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Tuesday, 13 November, 2001, 23:59 GMT
Bradford's image 'puts students off'
Bradford riots
This summer's riots has not helped Bradford's image
Fears that the reputation of Bradford is putting potential students off studying in the city have encouraged merger talks between its local college and university.

The West Yorkshire city was in the spotlight following riots by Asian youths in July and again earlier this month, when Asian youths attacked a vicar and tried to set fire to his church.

The riots of the mid-90s and this July and the attack in a church recently have given Bradford a very negative image

Professor Chris Taylor
Bradford University
Now Bradford College and Bradford University are considering merging into a new institution which would improve social inclusion, widen education access and support local industry.

The two institutions have been granted permission by the Higher Education Funding Council to embark on a feasibility study of any future collaboration.

The vice-chancellor of Bradford University, Professor Chris Taylor, said his institution had noted a slight decline in applications of 2% to 3%.

'Bradford factor'

A survey carried out for the university, of 500 UK-based students applying for degree courses, found many were put off by what they had seen on television and read in the newspapers, Professor Taylor said.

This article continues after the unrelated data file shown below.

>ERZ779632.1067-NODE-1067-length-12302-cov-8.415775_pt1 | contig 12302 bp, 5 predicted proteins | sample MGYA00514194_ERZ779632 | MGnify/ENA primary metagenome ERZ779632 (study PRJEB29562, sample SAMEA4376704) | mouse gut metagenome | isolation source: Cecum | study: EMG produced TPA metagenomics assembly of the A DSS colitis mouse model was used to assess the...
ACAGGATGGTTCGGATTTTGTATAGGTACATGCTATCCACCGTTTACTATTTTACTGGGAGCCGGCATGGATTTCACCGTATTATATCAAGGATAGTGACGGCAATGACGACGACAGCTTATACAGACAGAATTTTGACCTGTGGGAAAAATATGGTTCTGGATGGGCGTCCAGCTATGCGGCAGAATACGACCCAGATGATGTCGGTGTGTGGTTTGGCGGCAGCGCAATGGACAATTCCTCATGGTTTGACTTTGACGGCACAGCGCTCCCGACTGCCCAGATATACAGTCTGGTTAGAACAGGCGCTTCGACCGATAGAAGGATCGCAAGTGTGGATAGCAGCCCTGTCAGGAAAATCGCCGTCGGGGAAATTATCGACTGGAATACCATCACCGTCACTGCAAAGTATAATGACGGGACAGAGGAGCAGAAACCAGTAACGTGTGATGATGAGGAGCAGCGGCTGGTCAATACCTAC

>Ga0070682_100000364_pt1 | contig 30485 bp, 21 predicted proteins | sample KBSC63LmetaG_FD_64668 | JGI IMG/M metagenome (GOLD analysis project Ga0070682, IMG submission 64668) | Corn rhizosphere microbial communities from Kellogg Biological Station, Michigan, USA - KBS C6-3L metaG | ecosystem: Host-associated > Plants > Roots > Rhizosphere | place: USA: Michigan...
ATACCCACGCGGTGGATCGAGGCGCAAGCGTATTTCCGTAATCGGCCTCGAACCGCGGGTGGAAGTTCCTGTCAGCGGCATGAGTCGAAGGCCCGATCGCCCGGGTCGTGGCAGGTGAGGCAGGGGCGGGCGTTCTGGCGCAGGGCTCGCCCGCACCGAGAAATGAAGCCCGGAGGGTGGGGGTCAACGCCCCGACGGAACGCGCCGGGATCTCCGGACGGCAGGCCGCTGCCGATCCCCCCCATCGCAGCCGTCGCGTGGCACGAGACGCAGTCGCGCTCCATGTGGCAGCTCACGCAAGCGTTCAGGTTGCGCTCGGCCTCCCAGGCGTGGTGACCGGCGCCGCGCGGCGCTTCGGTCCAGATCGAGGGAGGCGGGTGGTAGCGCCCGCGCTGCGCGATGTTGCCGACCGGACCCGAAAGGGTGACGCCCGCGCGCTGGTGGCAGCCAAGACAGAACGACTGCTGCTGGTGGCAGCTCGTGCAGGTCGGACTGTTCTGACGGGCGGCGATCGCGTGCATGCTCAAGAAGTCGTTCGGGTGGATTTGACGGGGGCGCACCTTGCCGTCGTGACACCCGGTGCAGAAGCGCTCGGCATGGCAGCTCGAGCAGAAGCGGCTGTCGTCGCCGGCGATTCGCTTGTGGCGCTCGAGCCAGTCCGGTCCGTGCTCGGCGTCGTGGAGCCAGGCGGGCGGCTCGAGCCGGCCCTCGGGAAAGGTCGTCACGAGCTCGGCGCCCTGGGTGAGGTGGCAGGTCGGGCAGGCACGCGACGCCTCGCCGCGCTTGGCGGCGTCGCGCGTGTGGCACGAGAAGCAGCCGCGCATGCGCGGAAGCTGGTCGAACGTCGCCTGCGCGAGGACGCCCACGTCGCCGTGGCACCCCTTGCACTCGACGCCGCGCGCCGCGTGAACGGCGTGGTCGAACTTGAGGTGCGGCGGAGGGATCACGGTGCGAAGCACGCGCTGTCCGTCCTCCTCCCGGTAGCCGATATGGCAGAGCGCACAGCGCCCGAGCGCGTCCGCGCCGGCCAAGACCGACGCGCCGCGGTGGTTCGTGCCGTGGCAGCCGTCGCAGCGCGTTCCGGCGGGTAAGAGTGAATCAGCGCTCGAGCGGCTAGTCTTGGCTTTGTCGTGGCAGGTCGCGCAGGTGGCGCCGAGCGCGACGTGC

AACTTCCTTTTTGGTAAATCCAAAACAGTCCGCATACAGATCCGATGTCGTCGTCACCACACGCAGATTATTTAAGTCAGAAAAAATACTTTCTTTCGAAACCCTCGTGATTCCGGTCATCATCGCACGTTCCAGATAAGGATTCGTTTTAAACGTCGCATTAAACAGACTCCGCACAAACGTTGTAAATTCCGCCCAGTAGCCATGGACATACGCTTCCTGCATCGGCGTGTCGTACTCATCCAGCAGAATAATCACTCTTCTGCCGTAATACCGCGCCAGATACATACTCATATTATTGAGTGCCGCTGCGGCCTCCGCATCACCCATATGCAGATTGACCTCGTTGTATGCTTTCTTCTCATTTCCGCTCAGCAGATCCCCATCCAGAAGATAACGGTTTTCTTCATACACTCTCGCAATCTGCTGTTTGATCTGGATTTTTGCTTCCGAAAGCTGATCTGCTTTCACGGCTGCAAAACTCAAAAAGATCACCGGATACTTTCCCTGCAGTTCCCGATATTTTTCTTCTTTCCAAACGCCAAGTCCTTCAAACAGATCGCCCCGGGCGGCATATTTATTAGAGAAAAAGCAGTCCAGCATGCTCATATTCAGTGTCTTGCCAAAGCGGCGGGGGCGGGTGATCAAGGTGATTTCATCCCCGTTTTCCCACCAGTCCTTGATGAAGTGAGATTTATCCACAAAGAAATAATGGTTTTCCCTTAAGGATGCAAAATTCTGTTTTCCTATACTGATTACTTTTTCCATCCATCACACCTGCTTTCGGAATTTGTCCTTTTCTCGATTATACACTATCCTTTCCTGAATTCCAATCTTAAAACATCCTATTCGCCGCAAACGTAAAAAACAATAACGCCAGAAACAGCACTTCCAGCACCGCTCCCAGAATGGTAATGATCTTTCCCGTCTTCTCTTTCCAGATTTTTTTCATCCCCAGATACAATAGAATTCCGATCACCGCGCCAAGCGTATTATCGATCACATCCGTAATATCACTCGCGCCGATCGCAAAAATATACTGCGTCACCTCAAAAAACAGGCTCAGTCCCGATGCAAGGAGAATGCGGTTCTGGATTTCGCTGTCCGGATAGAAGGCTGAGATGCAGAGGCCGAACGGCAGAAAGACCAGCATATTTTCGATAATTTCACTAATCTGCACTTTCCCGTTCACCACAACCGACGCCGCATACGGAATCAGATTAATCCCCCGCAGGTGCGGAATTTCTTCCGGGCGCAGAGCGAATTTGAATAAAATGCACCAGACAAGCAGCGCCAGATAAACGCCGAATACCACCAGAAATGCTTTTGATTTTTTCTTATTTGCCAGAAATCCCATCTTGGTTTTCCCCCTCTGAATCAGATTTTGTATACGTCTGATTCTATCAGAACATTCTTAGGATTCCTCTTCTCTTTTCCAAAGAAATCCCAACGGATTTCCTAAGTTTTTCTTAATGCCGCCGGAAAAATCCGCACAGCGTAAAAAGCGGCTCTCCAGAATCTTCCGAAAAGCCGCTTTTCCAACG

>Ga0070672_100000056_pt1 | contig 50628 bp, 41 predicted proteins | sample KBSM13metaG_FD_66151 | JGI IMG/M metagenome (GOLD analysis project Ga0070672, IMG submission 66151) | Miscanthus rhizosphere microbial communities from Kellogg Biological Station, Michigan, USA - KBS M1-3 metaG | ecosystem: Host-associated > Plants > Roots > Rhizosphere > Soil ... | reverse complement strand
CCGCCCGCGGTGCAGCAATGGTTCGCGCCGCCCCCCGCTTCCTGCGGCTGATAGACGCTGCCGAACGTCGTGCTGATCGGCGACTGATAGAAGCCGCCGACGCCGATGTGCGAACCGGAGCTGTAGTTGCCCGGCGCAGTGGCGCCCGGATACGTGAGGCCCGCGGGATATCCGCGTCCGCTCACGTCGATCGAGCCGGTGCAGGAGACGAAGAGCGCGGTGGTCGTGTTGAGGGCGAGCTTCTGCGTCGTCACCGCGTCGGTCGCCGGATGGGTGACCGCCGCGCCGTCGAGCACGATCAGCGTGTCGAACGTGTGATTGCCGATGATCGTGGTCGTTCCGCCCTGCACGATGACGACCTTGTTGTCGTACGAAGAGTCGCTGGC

"People are well aware the city of Bradford faces enormous difficulties.

The aim is to create more opportunities for people

Martyn Spence
Bradford College
"The riots of the mid 90s and this July and the attack in a church recently have given Bradford a very negative image.

"Because of this - the 'Bradford factor' - many men and women do not consider applying to the university.

"It's a very sad situation because there is a great vitality about the area," he added.

And the courses offered by the university scored consistently highly in ratings, he added.

Martyn Spence, spokesman for Bradford College, said his institution was already very good at recruiting students from a wide variety of backgrounds, but joint projects would enhance students' experience.

"The aim is to create more opportunities for people to move from adult and further education right the way through potentially to doctorate level, and make it a smoother path."

Job losses

If the two institutions did merge, there would be implications for jobs among academic and support staff.

Professor Taylor said: "When we bring the two together there may be people who don't have jobs."

But he anticipated such issues would be resolved through early retirement and voluntary redundancy packages.

The move comes months after London Guildhall and the University of North London (UNL) announced plans for a merger, creating an institution with up to 25,000 students and annual revenues of up to 110m.

See also:

16 May 01 | Education
Universities plan to combine
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